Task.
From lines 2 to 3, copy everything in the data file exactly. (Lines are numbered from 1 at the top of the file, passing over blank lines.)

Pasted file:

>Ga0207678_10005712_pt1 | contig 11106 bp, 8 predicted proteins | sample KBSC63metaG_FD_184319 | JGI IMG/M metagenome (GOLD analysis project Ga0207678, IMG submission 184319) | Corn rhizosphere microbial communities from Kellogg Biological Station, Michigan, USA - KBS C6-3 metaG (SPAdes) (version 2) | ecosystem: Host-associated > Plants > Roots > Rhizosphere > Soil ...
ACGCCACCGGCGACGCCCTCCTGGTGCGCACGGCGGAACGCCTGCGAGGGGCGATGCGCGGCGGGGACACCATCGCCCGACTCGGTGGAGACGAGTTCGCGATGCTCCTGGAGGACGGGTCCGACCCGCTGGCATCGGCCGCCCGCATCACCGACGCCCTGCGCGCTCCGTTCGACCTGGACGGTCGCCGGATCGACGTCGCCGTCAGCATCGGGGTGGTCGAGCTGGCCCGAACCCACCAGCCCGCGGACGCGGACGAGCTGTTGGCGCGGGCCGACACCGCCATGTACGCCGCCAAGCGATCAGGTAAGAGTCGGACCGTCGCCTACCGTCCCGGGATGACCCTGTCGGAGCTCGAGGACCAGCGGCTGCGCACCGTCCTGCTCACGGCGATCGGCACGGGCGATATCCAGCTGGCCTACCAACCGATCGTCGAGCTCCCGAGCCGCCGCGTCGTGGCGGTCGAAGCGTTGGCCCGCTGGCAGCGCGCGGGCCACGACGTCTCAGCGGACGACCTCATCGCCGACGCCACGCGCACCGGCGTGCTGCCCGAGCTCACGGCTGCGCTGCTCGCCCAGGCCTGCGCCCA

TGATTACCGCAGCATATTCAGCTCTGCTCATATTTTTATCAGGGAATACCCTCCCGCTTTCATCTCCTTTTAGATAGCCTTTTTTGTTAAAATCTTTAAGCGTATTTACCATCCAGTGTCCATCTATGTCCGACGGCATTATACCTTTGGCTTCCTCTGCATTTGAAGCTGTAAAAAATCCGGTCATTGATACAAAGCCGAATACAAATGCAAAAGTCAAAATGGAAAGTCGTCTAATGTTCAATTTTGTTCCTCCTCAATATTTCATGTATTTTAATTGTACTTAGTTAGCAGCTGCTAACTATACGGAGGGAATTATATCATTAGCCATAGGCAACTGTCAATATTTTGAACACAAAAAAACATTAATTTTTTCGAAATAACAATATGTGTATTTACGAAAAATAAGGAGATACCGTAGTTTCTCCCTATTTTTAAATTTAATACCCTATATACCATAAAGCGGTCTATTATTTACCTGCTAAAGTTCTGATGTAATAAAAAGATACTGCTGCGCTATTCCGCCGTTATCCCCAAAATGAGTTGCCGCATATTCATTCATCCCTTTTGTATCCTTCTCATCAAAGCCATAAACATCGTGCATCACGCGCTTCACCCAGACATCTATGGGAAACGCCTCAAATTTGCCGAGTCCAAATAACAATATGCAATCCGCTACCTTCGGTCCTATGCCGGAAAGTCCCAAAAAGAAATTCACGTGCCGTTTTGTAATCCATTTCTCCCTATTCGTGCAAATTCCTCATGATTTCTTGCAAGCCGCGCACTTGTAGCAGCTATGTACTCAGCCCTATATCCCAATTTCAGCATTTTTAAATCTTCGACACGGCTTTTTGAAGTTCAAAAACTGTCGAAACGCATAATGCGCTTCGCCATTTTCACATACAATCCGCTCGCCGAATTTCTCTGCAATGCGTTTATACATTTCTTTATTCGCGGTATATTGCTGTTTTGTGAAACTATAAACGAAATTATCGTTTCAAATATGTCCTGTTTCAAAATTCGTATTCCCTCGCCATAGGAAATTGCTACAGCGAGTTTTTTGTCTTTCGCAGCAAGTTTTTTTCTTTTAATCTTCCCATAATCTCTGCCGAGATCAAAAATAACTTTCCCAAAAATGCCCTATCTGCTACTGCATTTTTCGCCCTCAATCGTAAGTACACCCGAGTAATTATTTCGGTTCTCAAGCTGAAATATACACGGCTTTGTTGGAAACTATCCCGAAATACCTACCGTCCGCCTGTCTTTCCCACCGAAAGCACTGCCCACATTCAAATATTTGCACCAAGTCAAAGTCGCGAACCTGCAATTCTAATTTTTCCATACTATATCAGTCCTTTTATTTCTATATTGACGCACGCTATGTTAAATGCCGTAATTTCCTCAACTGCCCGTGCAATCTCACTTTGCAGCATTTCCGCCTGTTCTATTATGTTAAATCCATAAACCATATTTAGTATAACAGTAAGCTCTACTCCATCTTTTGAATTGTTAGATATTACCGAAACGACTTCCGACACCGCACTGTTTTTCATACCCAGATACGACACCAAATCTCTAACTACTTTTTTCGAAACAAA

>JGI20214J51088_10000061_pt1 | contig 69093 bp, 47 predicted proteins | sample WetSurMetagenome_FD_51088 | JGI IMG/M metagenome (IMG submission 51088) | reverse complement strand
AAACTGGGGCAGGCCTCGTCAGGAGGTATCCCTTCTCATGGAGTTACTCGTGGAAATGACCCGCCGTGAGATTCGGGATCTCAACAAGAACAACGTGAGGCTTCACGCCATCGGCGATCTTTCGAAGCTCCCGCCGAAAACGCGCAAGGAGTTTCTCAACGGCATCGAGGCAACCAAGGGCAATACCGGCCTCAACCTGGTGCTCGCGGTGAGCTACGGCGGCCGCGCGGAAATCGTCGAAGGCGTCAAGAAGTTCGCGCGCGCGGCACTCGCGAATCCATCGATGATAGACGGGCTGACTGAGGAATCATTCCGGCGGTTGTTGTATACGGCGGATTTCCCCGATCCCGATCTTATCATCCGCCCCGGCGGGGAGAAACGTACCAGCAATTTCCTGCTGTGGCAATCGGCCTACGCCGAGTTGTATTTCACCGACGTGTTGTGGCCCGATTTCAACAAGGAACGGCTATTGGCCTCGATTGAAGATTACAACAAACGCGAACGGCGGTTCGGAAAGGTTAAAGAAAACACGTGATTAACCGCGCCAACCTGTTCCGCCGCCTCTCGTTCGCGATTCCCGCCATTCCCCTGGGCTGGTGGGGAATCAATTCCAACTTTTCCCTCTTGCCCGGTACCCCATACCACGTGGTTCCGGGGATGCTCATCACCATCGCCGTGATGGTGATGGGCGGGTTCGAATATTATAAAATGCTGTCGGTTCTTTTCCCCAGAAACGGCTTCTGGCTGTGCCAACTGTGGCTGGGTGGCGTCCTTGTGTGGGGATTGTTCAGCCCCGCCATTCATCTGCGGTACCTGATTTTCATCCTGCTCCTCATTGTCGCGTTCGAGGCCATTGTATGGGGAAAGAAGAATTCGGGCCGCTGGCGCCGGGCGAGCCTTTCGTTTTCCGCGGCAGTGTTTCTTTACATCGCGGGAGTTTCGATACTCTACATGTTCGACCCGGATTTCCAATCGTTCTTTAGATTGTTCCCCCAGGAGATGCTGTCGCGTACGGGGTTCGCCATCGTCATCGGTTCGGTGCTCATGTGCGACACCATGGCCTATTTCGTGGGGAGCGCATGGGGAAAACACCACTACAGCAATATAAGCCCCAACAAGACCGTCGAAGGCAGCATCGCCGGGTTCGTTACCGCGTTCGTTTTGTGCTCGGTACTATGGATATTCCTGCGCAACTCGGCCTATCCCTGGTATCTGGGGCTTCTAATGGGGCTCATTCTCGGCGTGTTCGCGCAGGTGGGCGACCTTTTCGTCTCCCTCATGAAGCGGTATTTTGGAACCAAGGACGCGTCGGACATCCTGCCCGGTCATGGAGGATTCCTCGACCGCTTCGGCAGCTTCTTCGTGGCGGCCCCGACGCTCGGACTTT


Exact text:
ACGCCACCGGCGACGCCCTCCTGGTGCGCACGGCGGAACGCCTGCGAGGGGCGATGCGCGGCGGGGACACCATCGCCCGACTCGGTGGAGACGAGTTCGCGATGCTCCTGGAGGACGGGTCCGACCCGCTGGCATCGGCCGCCCGCATCACCGACGCCCTGCGCGCTCCGTTCGACCTGGACGGTCGCCGGATCGACGTCGCCGTCAGCATCGGGGTGGTCGAGCTGGCCCGAACCCACCAGCCCGCGGACGCGGACGAGCTGTTGGCGCGGGCCGACACCGCCATGTACGCCGCCAAGCGATCAGGTAAGAGTCGGACCGTCGCCTACCGTCCCGGGATGACCCTGTCGGAGCTCGAGGACCAGCGGCTGCGCACCGTCCTGCTCACGGCGATCGGCACGGGCGATATCCAGCTGGCCTACCAACCGATCGTCGAGCTCCCGAGCCGCCGCGTCGTGGCGGTCGAAGCGTTGGCCCGCTGGCAGCGCGCGGGCCACGACGTCTCAGCGGACGACCTCATCGCCGACGCCACGCGCACCGGCGTGCTGCCCGAGCTCACGGCTGCGCTGCTCGCCCAGGCCTGCGCCCA

TGATTACCGCAGCATATTCAGCTCTGCTCATATTTTTATCAGGGAATACCCTCCCGCTTTCATCTCCTTTTAGATAGCCTTTTTTGTTAAAATCTTTAAGCGTATTTACCATCCAGTGTCCATCTATGTCCGACGGCATTATACCTTTGGCTTCCTCTGCATTTGAAGCTGTAAAAAATCCGGTCATTGATACAAAGCCGAATACAAATGCAAAAGTCAAAATGGAAAGTCGTCTAATGTTCAATTTTGTTCCTCCTCAATATTTCATGTATTTTAATTGTACTTAGTTAGCAGCTGCTAACTATACGGAGGGAATTATATCATTAGCCATAGGCAACTGTCAATATTTTGAACACAAAAAAACATTAATTTTTTCGAAATAACAATATGTGTATTTACGAAAAATAAGGAGATACCGTAGTTTCTCCCTATTTTTAAATTTAATACCCTATATACCATAAAGCGGTCTATTATTTACCTGCTAAAGTTCTGATGTAATAAAAAGATACTGCTGCGCTATTCCGCCGTTATCCCCAAAATGAGTTGCCGCATATTCATTCATCCCTTTTGTATCCTTCTCATCAAAGCCATAAACATCGTGCATCACGCGCTTCACCCAGACATCTATGGGAAACGCCTCAAATTTGCCGAGTCCAAATAACAATATGCAATCCGCTACCTTCGGTCCTATGCCGGAAAGTCCCAAAAAGAAATTCACGTGCCGTTTTGTAATCCATTTCTCCCTATTCGTGCAAATTCCTCATGATTTCTTGCAAGCCGCGCACTTGTAGCAGCTATGTACTCAGCCCTATATCCCAATTTCAGCATTTTTAAATCTTCGACACGGCTTTTTGAAGTTCAAAAACTGTCGAAACGCATAATGCGCTTCGCCATTTTCACATACAATCCGCTCGCCGAATTTCTCTGCAATGCGTTTATACATTTCTTTATTCGCGGTATATTGCTGTTTTGTGAAACTATAAACGAAATTATCGTTTCAAATATGTCCTGTTTCAAAATTCGTATTCCCTCGCCATAGGAAATTGCTACAGCGAGTTTTTTGTCTTTCGCAGCAAGTTTTTTTCTTTTAATCTTCCCATAATCTCTGCCGAGATCAAAAATAACTTTCCCAAAAATGCCCTATCTGCTACTGCATTTTTCGCCCTCAATCGTAAGTACACCCGAGTAATTATTTCGGTTCTCAAGCTGAAATATACACGGCTTTGTTGGAAACTATCCCGAAATACCTACCGTCCGCCTGTCTTTCCCACCGAAAGCACTGCCCACATTCAAATATTTGCACCAAGTCAAAGTCGCGAACCTGCAATTCTAATTTTTCCATACTATATCAGTCCTTTTATTTCTATATTGACGCACGCTATGTTAAATGCCGTAATTTCCTCAACTGCCCGTGCAATCTCACTTTGCAGCATTTCCGCCTGTTCTATTATGTTAAATCCATAAACCATATTTAGTATAACAGTAAGCTCTACTCCATCTTTTGAATTGTTAGATATTACCGAAACGACTTCCGACACCGCACTGTTTTTCATACCCAGATACGACACCAAATCTCTAACTACTTTTTTCGAAACAAA